The technology industry in the Waterloo, Ont., region hopes a provocative billboard campaign in Silicon Valley will entice anxious tech workers to move to Canada.
Communitech, a Kitchener company that advocates for the Canadian tech industry, has spent $100,000 on nine full-size billboards stationed at key points along Highway 101 from San Francisco to Santa Clara in California.
The billboards ask, “What if my visa gets cancelled?” and “What if I lose my job and health insurance?” against the red and white backdrop of the Canadian flag. Underneath, there’s the Communitech website address.
The campaign refers to the recent suspension of some work visas by U.S. President Donald Trump. Among them is the H-1B visa, which is popular among tech workers.
“All these people [who] potentially won’t be able to work in America are absolutely top talent from around the world,” said Communitech CEO Iain Klugman.
“The message we’re trying to deliver to them is to say, ‘Hey, you know what, if you can’t work or you lose your job, we would like you to think about Canada.'”
Workers who contact Communitech will get information about Canadian work permits and job boards, including opportunities across the country from Viatec in B.C. to Volta Labs in Nova Scotia, said spokesperson Candace Beres.
In the United States, H-1B visas are available for up to 85,000 people per year. They’re for workers with “highly specialized knowledge” who have a minimum of a bachelor’s degree, often in science, technology, engineering, teaching or accounting.
Carolyn Said, who covers business and technology for the San Francisco Chronicle, said the freeze on H-1Bs was upsetting to people in the industry.
“I think people feel that it’s a very short sighted move,” said Said.
“More than half of the big tech companies here … were started either by immigrants or by children of immigrants, and by cutting off future immigrants we’re cutting off the future Googles of tomorrow.”
Volatility drives migration: prof
History shows that political volatility often pushes skilled workers to move, according to demographer Michael Haan.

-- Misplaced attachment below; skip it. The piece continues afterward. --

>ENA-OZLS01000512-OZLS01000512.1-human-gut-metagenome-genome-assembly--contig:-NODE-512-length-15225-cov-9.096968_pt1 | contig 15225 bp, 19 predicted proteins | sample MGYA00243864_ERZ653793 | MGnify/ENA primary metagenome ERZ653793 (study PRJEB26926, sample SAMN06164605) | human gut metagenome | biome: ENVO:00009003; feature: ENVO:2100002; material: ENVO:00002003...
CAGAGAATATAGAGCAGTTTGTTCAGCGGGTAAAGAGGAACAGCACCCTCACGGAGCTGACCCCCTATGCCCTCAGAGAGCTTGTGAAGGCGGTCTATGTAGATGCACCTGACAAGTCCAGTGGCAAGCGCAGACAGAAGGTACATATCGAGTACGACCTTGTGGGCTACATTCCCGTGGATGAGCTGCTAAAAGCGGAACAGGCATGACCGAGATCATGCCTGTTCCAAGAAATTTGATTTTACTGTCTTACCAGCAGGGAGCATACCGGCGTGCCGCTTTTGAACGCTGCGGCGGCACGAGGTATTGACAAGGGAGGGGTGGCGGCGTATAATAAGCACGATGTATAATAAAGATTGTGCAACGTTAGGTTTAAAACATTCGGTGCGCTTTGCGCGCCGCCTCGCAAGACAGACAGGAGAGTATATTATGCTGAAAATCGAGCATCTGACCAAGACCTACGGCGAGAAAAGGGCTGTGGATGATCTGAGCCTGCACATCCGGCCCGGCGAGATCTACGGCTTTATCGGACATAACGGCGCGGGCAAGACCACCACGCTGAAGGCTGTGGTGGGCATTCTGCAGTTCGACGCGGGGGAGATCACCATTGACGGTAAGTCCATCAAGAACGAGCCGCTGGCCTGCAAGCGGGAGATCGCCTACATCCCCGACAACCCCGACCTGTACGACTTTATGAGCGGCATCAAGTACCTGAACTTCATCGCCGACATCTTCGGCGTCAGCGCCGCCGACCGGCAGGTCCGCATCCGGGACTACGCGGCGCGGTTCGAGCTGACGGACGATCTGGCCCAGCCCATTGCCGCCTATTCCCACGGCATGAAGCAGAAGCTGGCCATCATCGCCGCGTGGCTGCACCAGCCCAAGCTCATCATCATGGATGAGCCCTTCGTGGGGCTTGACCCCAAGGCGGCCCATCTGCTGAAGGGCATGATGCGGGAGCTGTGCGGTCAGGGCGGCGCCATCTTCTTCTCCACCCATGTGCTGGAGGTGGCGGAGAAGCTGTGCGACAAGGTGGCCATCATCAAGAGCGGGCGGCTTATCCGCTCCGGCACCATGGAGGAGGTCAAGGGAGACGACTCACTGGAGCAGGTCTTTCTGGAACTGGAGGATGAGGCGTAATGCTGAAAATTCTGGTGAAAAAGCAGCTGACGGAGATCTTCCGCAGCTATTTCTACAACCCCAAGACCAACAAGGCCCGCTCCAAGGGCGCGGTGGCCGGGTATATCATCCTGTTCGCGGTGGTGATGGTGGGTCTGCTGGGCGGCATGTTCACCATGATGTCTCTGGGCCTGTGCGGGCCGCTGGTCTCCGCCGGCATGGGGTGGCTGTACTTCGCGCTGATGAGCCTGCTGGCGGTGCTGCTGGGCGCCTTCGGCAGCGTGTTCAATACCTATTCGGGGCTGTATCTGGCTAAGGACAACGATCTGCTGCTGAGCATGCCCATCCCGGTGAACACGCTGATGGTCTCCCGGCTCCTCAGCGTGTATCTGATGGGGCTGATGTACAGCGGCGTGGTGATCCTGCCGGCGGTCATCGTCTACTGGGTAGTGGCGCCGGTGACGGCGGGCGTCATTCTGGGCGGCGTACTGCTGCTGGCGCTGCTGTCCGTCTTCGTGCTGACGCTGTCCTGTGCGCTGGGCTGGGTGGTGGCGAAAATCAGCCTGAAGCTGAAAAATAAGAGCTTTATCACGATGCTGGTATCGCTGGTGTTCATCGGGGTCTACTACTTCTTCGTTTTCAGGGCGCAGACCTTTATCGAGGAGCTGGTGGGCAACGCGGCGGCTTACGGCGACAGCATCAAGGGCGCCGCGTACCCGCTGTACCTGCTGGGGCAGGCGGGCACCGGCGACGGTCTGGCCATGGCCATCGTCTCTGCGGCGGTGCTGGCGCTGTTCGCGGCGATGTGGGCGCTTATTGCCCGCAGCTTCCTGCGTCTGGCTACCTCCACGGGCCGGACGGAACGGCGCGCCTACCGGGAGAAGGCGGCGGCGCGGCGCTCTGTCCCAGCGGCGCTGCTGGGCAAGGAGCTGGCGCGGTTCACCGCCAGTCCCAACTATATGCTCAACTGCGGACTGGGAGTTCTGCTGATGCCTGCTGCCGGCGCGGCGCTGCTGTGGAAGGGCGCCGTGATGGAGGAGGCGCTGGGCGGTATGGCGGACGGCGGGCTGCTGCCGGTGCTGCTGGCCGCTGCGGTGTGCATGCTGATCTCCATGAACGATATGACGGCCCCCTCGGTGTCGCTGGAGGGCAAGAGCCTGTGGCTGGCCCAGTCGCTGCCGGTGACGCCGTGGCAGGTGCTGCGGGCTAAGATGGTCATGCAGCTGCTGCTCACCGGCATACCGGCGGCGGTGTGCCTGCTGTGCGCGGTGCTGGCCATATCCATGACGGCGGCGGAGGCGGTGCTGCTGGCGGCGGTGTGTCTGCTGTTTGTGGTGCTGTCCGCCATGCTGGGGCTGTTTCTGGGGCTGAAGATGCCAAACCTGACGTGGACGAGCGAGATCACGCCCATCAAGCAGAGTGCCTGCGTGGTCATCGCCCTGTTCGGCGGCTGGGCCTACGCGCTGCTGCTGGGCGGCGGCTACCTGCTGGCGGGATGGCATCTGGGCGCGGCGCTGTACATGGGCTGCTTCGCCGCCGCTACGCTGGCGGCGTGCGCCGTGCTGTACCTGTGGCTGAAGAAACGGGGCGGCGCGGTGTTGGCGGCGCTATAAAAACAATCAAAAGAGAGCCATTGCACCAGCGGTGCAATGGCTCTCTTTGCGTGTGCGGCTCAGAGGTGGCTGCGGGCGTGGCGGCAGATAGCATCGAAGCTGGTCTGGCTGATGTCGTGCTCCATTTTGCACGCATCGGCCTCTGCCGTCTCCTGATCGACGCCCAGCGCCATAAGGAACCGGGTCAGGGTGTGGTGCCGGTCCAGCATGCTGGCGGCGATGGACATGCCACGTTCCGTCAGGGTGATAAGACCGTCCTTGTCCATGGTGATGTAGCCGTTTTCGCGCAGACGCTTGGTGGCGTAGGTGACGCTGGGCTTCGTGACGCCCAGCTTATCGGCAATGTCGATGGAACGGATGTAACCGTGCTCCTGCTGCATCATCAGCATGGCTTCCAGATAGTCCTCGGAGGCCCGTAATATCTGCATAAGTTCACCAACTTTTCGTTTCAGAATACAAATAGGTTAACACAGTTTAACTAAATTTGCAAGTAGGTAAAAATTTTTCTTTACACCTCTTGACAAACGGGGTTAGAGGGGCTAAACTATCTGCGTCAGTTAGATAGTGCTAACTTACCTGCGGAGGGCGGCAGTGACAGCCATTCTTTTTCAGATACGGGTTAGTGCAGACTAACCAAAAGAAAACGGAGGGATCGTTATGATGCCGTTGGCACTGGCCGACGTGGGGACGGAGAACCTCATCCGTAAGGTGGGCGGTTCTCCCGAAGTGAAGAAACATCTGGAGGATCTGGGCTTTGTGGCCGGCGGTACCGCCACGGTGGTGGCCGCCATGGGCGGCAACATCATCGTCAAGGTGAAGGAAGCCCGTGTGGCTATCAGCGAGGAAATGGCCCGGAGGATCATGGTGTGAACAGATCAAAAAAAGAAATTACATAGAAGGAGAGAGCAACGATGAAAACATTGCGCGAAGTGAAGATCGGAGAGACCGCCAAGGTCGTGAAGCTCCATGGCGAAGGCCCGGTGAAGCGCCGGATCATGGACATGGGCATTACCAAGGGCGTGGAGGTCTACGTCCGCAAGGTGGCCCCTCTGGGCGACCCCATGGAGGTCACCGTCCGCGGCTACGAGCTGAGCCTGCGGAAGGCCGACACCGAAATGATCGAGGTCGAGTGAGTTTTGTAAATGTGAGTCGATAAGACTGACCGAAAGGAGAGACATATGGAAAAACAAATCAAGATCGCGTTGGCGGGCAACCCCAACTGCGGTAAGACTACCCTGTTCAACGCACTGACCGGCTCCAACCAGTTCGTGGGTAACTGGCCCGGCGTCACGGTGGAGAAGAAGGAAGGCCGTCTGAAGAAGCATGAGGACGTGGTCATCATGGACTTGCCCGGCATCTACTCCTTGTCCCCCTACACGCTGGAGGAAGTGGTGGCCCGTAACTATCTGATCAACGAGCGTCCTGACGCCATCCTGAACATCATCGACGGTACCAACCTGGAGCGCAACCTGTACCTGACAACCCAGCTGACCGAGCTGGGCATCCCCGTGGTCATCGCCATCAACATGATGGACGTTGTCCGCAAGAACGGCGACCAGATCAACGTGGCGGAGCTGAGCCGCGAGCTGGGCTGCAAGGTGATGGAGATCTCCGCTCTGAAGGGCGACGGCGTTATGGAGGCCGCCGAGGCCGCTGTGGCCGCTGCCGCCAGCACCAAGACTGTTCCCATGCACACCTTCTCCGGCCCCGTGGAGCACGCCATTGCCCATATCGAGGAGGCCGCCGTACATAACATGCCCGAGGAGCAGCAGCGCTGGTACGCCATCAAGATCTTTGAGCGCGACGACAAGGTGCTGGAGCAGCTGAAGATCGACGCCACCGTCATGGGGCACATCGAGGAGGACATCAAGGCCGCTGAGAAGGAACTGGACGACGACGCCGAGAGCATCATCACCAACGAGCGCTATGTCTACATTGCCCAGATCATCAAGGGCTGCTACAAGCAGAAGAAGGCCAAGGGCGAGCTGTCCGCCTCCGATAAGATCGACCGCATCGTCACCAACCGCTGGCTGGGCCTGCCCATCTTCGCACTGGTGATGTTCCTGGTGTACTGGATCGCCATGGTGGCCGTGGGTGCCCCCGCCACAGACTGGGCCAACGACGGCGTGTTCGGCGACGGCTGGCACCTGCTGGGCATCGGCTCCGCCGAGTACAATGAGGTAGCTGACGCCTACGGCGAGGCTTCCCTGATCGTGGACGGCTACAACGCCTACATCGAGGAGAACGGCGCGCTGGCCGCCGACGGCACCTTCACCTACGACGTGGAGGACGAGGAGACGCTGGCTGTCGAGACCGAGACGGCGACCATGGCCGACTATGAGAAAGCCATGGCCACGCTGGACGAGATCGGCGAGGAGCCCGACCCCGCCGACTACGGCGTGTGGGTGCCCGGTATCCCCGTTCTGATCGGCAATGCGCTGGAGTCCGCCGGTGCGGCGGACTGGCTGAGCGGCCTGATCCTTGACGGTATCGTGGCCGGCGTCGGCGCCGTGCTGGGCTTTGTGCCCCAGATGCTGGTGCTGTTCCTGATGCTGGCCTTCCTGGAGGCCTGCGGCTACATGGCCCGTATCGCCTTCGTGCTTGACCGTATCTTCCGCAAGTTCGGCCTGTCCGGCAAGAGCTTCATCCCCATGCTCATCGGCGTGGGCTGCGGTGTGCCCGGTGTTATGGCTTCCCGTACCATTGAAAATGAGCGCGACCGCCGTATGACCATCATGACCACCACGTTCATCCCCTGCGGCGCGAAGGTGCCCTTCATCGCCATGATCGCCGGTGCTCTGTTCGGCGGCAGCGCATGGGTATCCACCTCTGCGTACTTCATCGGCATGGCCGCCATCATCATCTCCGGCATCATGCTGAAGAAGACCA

“Highly skilled migrants are extremely mobile, and they often react quite strongly to local political conditions because their bargaining power in other labour markets is so high,” said Haan, a professor of sociology at Western University in London, Ont.
In the late 1980s and early 1990s, more than 2,000 immigrants came to Canada from Hong Kong in advance of the planned 1997 handover of power from Britain to China, Haan said. Interest in moving to Canada also rose during Brexit, he said.
He thinks the current freeze on U.S. visas could lead to a similar situation.
“People who are in the United States on those visas, particularly if they’re mobile and particularly if they’re high skilled, they probably won’t put up with it for very long,” he said.
Jay Judkowitz, who works for the Kitchener robotics company Clearpath, moved to Canada in 2017 after spending the bulk of his career in Silicon Valley.
Judkowitz said he was drawn by the prospect of a more stable future for his two kids, and now, he’s grateful to be here.
Clearpath was founded in Waterloo region in 2009 and now has many employees from the United States, according to chief technology officer Ryan Gariepy.
“We need more experienced people and we need more mentors for all of these new and exciting companies, which are being started in the region,” said Gariepy.
Since Communitech’s billboard campaign launched on July 27, more than 75 people have signed their names to a list requesting more information about working in Canada.
The campaign runs until the end of August.
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